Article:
However, a small part of that same project, the Bhadbhut barrage is now proposed before the Gujarat State Environment Impact Assessment Authority (http://seiaa.gujarat.gov.in/).”
An edited version of the letter about the inadequacies of the EIA report sent by the Paryavaran Mitra director to the Gujarat Pollution Control Board (GPCB), which has been published in counterview.org, stating that the report fails to assess severity of impact on hilsa and other migratory fishes and instead tries to imply that fishing activity is only a part time employment for fisher community, which is entirely incorrect. The report proposes fish ladder as a mitigation measure with no specific details. Fisherfolk are not impressed. “Tell me madam, have you ever seen a fish climb a ladder?” asks Kamleshbhai laughing.
While a fish ladder may or may not work (it is not likely to work for hilsa and other important fish species, it has not worked anywhere in India so far), the fisherfolk are not wrong in ridiculing it. Fish ladders have never been taken seriously by the proponents who put them in. Case in point is Farakka Barrage in West Bengal, where, too, a fish lock was supposedly made for hilsa. It has not been operated for over a decade and current officials have no idea that such a thing exists.
“The NEERI EIA is a complete copy paste job. It has several incidences of plagiarism. It mentions names of places that are found nowhere in this region. This region also comes under the Petroleum, Chemicals and Petrochemicals Investment Region (PCPIR) project. The PCPIR EIA report does not talk about impact on hilsa at all,” Bhupatbhai adds. “That’s true”, says Kamleshbhai. “Even after the NEERI completed the report none of the local people had any idea about the project and its impacts. Now we are raising awareness. On July 7, 2014 local fisherfolk organized a protest rally at the district magistrate’s office and more than 4,000 fisher people were a part of this. This is our fourth rally opposing the project.” When asked if any compensation is being offered for those getting affected by the barrage, I am told none. According to them in the entire argument about the barrage, its impacts etc. there is absolutely no talk about compensating the fisherfolk. They also raised their voices in the public hearing of the project. 1500 farmers and fisherfolk attended the public hearing on July 19 and walked out soon after sharply registering their protest against the proposed project and naming it as “anti-people”.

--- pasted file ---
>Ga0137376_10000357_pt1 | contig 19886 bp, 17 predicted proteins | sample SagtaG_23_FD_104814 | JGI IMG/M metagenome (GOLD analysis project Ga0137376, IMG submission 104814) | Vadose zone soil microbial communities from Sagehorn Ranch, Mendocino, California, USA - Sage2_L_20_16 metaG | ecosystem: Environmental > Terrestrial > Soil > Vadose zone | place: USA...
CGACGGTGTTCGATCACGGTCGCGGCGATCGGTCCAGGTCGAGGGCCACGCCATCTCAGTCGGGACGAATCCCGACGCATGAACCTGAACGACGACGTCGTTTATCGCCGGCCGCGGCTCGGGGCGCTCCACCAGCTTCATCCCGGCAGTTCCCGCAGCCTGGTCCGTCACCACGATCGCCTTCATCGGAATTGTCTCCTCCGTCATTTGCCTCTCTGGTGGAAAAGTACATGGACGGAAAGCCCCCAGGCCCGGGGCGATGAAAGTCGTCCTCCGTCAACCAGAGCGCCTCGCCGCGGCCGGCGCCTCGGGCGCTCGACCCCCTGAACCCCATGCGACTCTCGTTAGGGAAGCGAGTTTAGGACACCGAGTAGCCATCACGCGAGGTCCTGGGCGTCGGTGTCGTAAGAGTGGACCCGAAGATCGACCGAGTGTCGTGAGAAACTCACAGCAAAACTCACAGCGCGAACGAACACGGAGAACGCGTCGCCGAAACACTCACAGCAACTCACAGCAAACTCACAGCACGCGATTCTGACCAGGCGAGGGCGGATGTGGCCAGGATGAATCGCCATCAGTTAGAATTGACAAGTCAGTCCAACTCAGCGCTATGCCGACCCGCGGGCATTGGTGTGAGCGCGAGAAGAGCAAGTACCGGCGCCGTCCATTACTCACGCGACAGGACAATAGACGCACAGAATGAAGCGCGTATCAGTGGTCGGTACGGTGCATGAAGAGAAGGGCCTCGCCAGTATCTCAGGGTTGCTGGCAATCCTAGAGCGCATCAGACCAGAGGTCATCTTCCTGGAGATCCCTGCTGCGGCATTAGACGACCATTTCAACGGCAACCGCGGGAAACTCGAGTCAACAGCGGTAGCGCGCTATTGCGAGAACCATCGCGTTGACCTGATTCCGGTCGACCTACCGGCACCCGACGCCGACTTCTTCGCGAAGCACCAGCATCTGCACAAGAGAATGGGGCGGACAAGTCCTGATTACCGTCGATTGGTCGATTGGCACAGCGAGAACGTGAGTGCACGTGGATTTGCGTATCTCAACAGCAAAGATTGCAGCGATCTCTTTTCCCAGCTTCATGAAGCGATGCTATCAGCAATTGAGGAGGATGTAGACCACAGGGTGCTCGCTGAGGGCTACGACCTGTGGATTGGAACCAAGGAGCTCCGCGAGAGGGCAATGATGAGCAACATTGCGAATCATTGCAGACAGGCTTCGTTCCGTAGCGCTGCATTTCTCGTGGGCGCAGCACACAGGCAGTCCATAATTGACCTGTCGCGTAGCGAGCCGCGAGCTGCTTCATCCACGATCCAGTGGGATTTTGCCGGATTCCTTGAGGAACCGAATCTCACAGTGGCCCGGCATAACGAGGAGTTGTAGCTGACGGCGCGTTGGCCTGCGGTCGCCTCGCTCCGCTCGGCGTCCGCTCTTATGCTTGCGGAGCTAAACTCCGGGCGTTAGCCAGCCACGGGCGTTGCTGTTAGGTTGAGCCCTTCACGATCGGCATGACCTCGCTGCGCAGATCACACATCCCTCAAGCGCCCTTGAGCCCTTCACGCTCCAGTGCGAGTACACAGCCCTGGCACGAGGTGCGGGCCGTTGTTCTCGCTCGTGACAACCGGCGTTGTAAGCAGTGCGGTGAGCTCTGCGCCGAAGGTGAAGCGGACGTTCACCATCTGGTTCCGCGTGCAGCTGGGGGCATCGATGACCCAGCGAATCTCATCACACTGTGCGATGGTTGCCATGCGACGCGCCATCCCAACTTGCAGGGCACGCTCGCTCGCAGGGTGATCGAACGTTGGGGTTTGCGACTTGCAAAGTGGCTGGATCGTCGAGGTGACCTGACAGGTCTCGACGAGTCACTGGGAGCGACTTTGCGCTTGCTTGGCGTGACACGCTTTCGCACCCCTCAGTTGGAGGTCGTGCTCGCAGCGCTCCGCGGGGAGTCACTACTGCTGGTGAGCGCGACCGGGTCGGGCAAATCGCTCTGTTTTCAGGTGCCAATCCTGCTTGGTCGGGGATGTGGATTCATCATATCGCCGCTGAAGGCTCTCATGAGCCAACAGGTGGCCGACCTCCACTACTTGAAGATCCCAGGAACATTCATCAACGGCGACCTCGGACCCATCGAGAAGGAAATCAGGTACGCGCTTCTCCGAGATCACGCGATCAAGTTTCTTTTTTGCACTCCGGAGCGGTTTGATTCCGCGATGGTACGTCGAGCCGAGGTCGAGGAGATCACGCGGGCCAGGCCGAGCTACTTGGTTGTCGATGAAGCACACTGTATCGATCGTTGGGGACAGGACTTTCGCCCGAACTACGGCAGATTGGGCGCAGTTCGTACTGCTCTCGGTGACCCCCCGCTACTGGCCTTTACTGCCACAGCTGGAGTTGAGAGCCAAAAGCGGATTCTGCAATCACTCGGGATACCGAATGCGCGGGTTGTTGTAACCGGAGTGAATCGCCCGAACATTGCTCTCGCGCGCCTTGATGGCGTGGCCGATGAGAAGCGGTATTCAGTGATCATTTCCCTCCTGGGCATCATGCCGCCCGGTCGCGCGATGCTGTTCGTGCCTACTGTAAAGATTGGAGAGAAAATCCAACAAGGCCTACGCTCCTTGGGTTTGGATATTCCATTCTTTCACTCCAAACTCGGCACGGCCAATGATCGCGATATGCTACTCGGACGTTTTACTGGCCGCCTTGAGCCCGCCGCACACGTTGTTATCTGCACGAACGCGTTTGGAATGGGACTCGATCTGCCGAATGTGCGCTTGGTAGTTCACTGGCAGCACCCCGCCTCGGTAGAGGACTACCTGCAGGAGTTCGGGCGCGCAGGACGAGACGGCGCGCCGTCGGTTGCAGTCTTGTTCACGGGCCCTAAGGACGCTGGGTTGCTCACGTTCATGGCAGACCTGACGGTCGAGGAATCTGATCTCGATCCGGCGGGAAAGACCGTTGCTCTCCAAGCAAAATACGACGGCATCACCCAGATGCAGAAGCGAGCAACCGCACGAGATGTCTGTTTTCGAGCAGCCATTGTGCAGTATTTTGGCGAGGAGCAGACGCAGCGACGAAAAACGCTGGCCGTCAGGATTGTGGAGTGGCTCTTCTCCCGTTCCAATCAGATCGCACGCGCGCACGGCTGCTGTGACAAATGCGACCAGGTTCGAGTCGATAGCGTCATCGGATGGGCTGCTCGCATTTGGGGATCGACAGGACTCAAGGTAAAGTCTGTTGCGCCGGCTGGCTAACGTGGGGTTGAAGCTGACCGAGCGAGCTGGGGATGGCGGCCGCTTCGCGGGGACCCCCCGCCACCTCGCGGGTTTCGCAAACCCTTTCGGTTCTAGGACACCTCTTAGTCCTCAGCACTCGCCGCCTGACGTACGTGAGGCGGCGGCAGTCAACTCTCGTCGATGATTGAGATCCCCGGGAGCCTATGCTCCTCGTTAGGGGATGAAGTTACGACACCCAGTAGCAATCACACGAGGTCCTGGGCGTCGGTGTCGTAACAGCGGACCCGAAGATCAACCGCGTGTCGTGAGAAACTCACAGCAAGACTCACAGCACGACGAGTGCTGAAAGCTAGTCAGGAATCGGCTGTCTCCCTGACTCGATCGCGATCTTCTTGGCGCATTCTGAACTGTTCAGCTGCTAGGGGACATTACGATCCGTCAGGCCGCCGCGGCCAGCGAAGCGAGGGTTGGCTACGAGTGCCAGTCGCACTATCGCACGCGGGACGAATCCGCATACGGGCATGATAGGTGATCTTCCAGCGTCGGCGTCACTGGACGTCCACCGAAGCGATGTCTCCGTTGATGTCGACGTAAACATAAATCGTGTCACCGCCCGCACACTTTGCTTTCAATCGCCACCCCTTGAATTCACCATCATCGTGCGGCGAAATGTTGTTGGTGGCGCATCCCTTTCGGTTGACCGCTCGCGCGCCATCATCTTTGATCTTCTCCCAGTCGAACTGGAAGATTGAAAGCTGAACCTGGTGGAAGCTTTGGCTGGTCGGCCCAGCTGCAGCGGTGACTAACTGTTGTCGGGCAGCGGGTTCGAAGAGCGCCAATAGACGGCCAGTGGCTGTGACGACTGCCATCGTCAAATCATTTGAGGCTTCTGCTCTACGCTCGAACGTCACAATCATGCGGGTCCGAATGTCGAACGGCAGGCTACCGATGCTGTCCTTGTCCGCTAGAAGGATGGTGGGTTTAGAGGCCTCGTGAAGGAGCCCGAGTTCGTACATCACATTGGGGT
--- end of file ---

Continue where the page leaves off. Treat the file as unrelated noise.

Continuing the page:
When we arrive at Praveen Macchi’s house, his door is adorned with images of silvery hilsa. His family has been involved in fishing from generations. When asked about the estuary’s overall condition after SSP, he confirms the facts stated earlier by Praveenbhai and Kamaleshbhai. “We don’t think water is released from SSP and even if it is, it is so meagre that it is nearly useless. The estuary receives water only when the dam overflows. In 2014 the dam overflowed only once which was as late as September. Other than dam overflow only other source of water is releases from River Bed Power House of SSP, leakage from below the dam wall and some water from downstream streams.” Fish yield of this year is about 30 per cent lower than last year when the estuary received water from dam overflow four to five times in year. “Now water from SSP has been diverted for hydropower generation. After power generation at Canal Head Power House water is released into Narmada canal instead of river/ estuary.”
When asked as to how hilsa survives without freshwater water released in the estuary, Praveenbhai explains, “As of now hilsa arrive at least during monsoon as the river stretch of 130 km holds rain water. If Bhadbhut barrage is built there will be no free flowing river stretch to support fish breeding. Yield of Hilsa will be hard hit and so will be the fishing industry. Entire population dependent on fishing will lose its livelihood.”
Praveenbhai told me that the fisher people’s cooperative Bhadbhut Matsya Udyog Sahakari Mandali is preparing to file a Public Interest Litigation (PIL) challenging the barrage project. Is livelihood of more than 30000 people getting affected reason enough to argue for stoppage of the project? Will the courts understand this implication? They did not when impact of SSP on fisher people was argued earlier. Let us hope judiciary is more sensitive to the fisher people’s issue this time.
Praveenbhai further informs me that the overall salinity of the estuary has gone up due to severely restricted freshwater flow into the estuary. Fish diversity has reduced and riverine fish movement is obstructed due to SSP. Hilsa would be available till December-January. Says Praveen Bhai: “Narmada has been hilsa’s favoured habitat. Earlier hilsa was found in Tapi estuary near Surat as well. But after the Ukai dam was constructed, only two to five per cent of hilsa arrive at the Tapi estuary. Lives of fisherfolk in the estuary have been devastated. The problem of livelihood of these people became so serious that there are instances where women of the community had to get into prostitution.”